Converting Graphics to Text OCR

Scanners are fundamentally graphics devices their product is a bitmap graphics stream, which is easily displayed in an X window or saved in a graphics file. Sometimes, though, the purpose of scanning a document is to convert it to text in order to edit it in a word processor, load data into a spreadsheet, or otherwise manipulate it in a nongraphical way. To accomplish this goal, optical character recognition (OCR) programs exist. These programs accept a graphics file as input and generate a...

Setting a KDE Theme

People have wildly varying preferences in terms of the appearance of their desktops, menu buttons, and so on. Therefore, KDE ships with the ability to change the appearance of these elements. The simplest way to do this is to select a theme an integrated set of desktop backgrounds, window manager borders, and so on. To do this, follow these steps 1. Select K Menu O Control Center, K Menu O Configuration O Control Center, or a similar menu item to launch the KDE Control Center. 2. In the index...

Setting the Text Resolution

One key attribute of graphical video modes as used by X is their resolution how many pixels are displayed, both horizontally and vertically. Text mode, too, sets a specific resolution. The combination of this resolution and the size of the characters that make up the font determine how many characters can be displayed on the screen. Therefore, one way to adjust the number of characters displayed on the screen is to adjust the underlying resolution. There are two ways to do this Modifying the...

Web Server Choices for Performance and Security

In March of 2003, a survey conducted by Netcraft (http news.netcraft.com) of active websites showed that Apache ran on 62.51 percent of the web server computers surveyed. Apache's nearest competitor, Microsoft's Internet Information Services (IIS), ran on 27.44 percent of the server computers. (IIS is not available for Linux.) Thus, it should come as no surprise that discussions of web servers in Linux, including most of this chapter, focus on Apache. Nonetheless, there are alternatives to...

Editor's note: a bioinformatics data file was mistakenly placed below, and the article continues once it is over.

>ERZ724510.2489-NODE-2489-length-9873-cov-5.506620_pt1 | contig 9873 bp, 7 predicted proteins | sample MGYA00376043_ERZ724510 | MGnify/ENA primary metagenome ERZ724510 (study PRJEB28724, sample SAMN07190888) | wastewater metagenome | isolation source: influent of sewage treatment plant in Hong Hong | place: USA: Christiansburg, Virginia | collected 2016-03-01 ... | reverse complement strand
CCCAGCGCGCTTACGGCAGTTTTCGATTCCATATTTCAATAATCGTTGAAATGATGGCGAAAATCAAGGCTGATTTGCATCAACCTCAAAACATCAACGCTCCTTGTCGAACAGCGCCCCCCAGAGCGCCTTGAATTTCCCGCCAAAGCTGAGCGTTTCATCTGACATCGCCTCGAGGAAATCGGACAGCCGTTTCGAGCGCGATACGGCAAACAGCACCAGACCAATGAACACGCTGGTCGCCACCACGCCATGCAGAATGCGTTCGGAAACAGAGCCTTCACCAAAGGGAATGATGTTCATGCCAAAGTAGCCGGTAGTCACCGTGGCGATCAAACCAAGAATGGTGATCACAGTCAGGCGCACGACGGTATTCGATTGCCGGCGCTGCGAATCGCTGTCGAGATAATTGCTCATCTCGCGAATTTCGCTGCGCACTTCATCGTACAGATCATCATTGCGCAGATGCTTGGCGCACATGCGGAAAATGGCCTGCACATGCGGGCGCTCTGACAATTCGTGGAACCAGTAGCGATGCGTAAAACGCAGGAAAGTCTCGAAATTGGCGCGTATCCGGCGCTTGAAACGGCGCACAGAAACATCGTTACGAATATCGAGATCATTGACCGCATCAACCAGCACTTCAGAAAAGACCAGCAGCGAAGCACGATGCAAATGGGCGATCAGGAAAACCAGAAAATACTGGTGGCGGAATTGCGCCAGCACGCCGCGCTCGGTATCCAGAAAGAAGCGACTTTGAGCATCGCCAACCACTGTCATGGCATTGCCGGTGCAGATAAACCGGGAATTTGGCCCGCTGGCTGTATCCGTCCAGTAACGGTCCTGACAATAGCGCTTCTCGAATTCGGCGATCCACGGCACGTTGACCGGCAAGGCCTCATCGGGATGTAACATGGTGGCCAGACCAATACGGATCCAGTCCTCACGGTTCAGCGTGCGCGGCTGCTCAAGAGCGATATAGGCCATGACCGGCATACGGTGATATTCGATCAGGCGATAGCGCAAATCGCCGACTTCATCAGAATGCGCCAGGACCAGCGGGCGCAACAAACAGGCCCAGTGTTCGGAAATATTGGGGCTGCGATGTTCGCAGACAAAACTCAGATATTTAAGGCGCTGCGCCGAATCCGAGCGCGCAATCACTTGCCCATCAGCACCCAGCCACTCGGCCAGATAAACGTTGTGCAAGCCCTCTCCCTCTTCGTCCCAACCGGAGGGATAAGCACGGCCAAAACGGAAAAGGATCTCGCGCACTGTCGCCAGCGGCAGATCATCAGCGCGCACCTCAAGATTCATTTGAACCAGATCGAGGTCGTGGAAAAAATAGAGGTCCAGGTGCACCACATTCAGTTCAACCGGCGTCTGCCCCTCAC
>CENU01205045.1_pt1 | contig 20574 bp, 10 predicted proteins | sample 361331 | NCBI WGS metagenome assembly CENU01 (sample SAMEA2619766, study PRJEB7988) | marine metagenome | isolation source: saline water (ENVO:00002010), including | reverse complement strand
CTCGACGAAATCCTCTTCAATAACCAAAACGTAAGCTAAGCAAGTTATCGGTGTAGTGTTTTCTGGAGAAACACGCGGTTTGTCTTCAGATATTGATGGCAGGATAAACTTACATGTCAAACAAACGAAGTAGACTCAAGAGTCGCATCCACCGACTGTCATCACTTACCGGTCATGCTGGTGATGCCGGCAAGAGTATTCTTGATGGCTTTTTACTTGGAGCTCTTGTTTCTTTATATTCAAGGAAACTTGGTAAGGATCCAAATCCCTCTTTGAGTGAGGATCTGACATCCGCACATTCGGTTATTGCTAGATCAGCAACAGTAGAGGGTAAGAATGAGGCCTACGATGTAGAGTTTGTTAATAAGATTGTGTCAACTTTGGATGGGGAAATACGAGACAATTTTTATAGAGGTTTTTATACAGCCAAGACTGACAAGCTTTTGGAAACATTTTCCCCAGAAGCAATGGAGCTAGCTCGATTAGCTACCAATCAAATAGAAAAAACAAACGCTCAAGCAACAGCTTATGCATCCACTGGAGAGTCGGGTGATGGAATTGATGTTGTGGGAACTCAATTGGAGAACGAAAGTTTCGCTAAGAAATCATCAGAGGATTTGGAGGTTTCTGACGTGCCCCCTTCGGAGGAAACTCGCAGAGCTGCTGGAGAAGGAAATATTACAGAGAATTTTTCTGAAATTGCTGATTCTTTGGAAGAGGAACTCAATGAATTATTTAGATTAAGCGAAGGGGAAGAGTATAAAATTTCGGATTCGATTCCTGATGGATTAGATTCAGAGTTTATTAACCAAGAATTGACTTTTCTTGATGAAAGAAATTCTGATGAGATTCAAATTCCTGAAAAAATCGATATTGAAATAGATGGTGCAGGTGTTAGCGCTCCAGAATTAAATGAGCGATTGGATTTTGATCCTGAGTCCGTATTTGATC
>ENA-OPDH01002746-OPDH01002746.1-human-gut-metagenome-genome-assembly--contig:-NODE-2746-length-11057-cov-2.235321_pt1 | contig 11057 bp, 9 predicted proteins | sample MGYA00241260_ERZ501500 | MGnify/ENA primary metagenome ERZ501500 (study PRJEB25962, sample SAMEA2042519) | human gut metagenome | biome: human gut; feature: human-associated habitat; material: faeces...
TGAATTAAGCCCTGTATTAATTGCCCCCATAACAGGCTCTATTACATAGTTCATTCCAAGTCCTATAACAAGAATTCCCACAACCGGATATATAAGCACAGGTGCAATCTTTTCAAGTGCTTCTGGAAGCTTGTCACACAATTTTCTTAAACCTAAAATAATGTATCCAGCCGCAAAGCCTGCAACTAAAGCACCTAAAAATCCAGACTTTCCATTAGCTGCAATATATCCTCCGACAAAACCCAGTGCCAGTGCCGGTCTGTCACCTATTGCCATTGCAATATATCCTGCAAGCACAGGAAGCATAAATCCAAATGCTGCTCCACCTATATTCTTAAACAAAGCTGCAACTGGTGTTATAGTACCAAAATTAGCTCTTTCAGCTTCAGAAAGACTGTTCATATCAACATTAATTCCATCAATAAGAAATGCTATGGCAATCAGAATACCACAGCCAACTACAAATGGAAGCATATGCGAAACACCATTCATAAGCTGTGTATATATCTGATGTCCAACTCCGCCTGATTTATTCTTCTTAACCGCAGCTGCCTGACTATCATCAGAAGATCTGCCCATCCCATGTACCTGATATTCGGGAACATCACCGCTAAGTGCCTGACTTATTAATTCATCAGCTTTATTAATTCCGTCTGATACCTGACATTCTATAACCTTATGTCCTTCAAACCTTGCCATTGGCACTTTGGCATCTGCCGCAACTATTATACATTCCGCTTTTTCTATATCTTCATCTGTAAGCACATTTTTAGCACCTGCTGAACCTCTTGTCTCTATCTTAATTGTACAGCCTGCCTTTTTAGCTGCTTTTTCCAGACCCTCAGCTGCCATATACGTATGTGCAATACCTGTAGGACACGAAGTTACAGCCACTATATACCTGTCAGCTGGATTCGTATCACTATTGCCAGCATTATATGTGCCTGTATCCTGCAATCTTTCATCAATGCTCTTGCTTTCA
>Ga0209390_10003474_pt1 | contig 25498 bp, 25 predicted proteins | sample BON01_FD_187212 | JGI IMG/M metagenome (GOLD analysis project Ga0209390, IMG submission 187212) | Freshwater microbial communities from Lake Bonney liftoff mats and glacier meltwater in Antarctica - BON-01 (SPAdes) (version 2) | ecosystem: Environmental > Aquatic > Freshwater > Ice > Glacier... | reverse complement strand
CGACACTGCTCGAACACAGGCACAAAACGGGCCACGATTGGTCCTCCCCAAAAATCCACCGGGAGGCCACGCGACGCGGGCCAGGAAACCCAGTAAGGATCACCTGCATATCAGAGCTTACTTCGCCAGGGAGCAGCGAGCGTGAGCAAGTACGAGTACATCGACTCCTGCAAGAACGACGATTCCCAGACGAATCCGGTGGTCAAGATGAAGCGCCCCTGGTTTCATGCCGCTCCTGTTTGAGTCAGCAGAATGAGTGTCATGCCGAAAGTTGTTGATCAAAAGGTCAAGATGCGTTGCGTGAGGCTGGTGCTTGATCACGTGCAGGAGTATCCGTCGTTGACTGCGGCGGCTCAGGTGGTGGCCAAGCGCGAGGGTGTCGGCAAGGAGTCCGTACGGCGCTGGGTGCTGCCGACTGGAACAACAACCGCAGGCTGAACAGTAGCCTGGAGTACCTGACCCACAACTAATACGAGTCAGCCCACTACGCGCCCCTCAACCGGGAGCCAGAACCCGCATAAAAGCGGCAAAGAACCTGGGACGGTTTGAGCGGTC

Linux CDR Tools

The Linux CD-R-creation process involves three steps 1. Collect source files. You must first collect source files in one location, typically a single subdirectory of your home directory. 2. Create a filesystem. You point a filesystem-creation program, mkisofs, at your source directory. This program generates an ISO-9660 filesystem in an image file. Alternatively, you can create another filesystem in an appropriately sized partition or image file and copy files to that partition or image file....

Providing GUI Remote Access

Although text-mode remote access is a powerful tool with an OS such as Linux that provides a wide array of text-based programs, some applications demand remote GUI access. You can't run programs such as graphics editors via a text-mode login, for instance. In addition, some users aren't comfortable with text-mode tools. For these reasons, Linux provides several GUI remote access tools. One key GUI remote access method is the X Window System (X) itself. Unlike most GUIs, X is inherently...

Choosing a Filesystem for Removable Media

To use a removable disk to its fullest, you must use it in conjunction with a filesystem. Chapter 12 describes filesystems in more detail, including information on the advantages and disadvantages of specific filesystems. Some removable media have unusual features that make using some filesystems necessary and using others inadvisable, though, and these issues deserve attention. Note Tapes are an exception to the filesystem rule tapes are normally accessed raw. Typically, you send a tar or...

Linking VNC to XDMCP

In order to simplify the VNC login procedure and eliminate the need for users to explicitly configure and launch the VNC server, you may want to link VNC to XDMCP. In this configuration, the VNC server's built-in X server contacts the computer's own XDMCP server to present a GUI login prompt using the VNC link to the VNC client. This configuration obviates the need to use a VNC-specific password or user configuration, but it poses certain challenges. Most importantly, you as a system...

Creating a Filesystem for Optimal Performance